Pakistan must have gone into tea with a sinking feeling in their hearts, but on resumption their spirits seemed to have flagged not one jot, and Sami quickly struck again by uprooting Dinesh Karthik's offstump with a full inswinger (164 for 6).
But it was in the next over that Pakistan struck the killer blow, Afridi getting one to lift on Tendulkar and loop to short leg off the inside edge. This time Kamal made no mistake (164 for 7).
If India succeeded into taking the game as far into the evening as they did, it was because of some staunch resistance from Anil Kumble, who rounded off a wonderful series with the bat - he was dismissed just once in five innings - by making an unbeaten 37. Kumble managed to play out nine overs with Irfan Pathan and another five overs with Harbhajan Singh, and Pakistan were just beginning to worry again after he saw out another five overs with Lakshmipathy Balaji when Balaji padded up to Danish Kaneria and was adjudged lbw.
When all was over, it seemed remarkable that there was one stage in the morning when Virender Sehwag and Gambhir skipped along at four an over, and Sehwag seemed to be entertaining thoughts of actually going for the target. This remote possibility was shut out when he was run out in a misunderstanding with Gambhir, and after that, as has happened so often this season, the runs dried up completely and Pakistan were able to surround the batsmen with close fielders.
India could be justifiably criticised for going too much on the defensive after lunch and playing into Pakistan's hands, but it has to be granted that runs by this stage had ceased to matter - in fact, this was precisely for this reason that Inzamam-ul-Haq delayed his declaration yesterday and let his batsmen amass such a big lead.
The truth was that Pakistan wanted victory urgently, pushed for it on every day of this Test match, and finally - after five days of sapping, often nervewracking cricket, and with shadows falling on the final day - left the field with their heads held high.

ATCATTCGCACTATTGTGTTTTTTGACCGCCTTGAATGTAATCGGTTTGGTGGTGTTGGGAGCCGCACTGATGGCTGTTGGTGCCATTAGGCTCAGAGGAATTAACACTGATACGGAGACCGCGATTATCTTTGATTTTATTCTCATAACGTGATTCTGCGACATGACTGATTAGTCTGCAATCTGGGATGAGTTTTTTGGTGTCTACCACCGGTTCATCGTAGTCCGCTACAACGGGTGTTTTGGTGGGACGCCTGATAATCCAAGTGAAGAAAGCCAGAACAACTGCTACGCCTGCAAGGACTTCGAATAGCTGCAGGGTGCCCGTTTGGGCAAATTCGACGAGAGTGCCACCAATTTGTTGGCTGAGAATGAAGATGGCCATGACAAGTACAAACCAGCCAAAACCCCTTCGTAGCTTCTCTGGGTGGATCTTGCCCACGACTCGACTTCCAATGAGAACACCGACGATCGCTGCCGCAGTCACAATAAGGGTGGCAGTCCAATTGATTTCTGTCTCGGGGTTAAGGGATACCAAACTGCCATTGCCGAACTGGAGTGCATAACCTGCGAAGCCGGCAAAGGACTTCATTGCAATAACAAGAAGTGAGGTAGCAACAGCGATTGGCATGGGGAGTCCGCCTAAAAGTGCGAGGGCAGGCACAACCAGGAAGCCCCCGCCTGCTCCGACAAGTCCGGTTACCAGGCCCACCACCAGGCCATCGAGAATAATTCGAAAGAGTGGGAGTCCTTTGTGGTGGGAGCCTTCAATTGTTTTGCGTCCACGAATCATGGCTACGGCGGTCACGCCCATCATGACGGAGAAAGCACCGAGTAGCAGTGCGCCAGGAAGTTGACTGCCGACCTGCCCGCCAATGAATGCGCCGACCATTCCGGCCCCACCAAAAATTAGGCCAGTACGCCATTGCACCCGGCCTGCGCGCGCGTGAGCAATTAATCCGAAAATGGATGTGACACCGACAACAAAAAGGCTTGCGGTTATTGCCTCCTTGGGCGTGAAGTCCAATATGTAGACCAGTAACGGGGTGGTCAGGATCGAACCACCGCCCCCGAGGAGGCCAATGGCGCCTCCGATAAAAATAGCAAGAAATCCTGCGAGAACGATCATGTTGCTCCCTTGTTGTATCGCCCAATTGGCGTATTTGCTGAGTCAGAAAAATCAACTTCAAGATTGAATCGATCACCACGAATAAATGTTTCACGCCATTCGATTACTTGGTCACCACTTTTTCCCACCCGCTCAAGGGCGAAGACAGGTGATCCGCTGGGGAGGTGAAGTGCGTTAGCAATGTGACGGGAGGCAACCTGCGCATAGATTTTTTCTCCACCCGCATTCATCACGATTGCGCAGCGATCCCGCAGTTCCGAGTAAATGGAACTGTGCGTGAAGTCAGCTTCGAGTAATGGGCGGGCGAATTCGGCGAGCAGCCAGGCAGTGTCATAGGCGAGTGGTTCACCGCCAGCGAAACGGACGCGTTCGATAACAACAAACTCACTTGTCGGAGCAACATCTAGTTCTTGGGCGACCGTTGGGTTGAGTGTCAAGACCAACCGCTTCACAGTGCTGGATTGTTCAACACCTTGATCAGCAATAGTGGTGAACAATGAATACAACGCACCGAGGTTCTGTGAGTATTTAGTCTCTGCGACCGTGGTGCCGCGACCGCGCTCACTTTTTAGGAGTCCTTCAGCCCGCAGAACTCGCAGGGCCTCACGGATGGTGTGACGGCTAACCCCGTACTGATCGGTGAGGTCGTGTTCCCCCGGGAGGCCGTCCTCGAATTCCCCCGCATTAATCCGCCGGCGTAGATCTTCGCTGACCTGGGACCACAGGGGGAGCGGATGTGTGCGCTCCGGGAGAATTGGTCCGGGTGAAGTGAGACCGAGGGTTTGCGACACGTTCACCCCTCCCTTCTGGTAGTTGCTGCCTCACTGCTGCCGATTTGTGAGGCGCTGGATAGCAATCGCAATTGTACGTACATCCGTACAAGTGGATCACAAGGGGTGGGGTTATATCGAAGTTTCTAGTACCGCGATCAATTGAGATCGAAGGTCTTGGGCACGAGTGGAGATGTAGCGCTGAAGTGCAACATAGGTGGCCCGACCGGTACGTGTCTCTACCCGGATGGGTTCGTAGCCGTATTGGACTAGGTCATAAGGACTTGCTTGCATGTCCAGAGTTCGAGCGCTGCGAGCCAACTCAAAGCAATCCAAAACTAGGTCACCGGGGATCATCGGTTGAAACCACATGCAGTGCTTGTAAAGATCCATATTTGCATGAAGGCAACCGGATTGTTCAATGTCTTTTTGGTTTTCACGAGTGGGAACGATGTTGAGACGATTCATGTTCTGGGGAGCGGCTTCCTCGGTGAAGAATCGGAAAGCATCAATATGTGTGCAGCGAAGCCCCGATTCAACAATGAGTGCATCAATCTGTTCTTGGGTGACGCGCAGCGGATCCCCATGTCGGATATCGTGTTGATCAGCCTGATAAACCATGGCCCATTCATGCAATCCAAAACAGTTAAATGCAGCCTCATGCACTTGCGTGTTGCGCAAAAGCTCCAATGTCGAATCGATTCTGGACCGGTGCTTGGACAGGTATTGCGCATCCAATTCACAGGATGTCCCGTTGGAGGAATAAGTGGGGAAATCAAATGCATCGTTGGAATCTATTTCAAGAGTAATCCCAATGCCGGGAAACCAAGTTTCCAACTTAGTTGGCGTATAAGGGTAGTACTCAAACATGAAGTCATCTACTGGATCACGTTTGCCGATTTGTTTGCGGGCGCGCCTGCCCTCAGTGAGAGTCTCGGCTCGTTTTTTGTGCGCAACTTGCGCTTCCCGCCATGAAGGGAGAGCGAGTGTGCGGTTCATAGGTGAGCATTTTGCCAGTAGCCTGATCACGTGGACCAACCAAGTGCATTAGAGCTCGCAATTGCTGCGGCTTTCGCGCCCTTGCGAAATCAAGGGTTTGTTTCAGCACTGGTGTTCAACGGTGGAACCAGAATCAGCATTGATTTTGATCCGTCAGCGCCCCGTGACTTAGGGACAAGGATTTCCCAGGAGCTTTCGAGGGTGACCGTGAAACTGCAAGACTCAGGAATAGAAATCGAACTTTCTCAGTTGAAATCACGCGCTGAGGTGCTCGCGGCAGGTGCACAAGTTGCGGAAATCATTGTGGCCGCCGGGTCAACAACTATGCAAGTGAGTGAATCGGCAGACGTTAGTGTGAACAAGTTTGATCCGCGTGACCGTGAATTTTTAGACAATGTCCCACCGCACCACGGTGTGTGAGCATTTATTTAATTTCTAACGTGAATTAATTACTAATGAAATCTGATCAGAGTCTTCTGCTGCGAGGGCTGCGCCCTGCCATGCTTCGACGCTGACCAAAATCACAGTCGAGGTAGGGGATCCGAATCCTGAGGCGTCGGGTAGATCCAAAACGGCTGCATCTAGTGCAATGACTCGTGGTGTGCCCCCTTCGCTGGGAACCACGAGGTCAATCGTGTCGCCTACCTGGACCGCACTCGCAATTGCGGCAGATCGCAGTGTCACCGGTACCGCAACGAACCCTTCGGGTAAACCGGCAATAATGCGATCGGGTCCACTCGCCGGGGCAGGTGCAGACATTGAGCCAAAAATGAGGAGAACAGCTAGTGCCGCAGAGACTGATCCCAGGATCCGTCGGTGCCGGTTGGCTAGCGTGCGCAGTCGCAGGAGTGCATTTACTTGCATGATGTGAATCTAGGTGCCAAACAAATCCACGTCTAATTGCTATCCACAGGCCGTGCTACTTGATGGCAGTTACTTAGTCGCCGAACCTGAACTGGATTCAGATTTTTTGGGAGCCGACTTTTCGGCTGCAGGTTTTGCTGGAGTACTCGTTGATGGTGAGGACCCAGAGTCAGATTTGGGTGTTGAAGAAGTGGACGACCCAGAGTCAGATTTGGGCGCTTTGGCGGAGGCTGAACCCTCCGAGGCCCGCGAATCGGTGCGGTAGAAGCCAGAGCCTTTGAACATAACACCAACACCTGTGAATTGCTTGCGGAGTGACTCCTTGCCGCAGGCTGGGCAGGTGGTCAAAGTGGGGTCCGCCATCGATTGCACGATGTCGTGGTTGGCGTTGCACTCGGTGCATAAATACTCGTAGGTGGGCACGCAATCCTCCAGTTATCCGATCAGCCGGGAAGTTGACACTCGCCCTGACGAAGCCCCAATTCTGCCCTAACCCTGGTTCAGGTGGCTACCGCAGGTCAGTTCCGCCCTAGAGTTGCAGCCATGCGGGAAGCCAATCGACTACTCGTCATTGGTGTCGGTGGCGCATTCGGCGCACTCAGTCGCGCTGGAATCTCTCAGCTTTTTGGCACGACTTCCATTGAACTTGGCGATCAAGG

Sehwag run out 38 (Razzaq) (82 for 1)
Responded to Gambhir's call for a single and was left stranded when his partner changed his mind.
Gambhir lbw Sami 52 (108 for 2)
Played across a full-length delivery from Sami.
Dravid c Younis b Arshad 16 (118 for 3)
Played forward to a sharp offbreak and was well-taken at silly point off pad and bat.
Laxman lbw Afridi 5 (127 for 4)
Was caught half-forward by a full delivery that skidded on.
Ganguly b Afridi 2 (135 for 5)
Was suckered into a drive at a wide ball that turned and bowled him through a yawning gate.
Karthik b Sami 9 (164 for 6)
Failed to bring his bat down on a late inswinger that sent his off-stump cartwheeling.
Tendulkar c Kamal b Afridi 16 (164 for 6)
Could not keep down a ball that kicked a little and was caught at short leg.
Pathan c Youhana b Arshad 0 (189 for 8)
Played the ball down defensively but it popped off his boot and was caught at silly point.
Harbhajan c Younis b Kaneria (210 for 9)
Jabbed at a legbreak and was caught at silly mid-off.
Balaji lbw Kaneria 0 (214 all out)
Offered no stroke to Kaneria and was given out, though the ball seemed to be heading past off stump.
Chandrahas Choudhury is staff writer with Wisden Asia Cricket.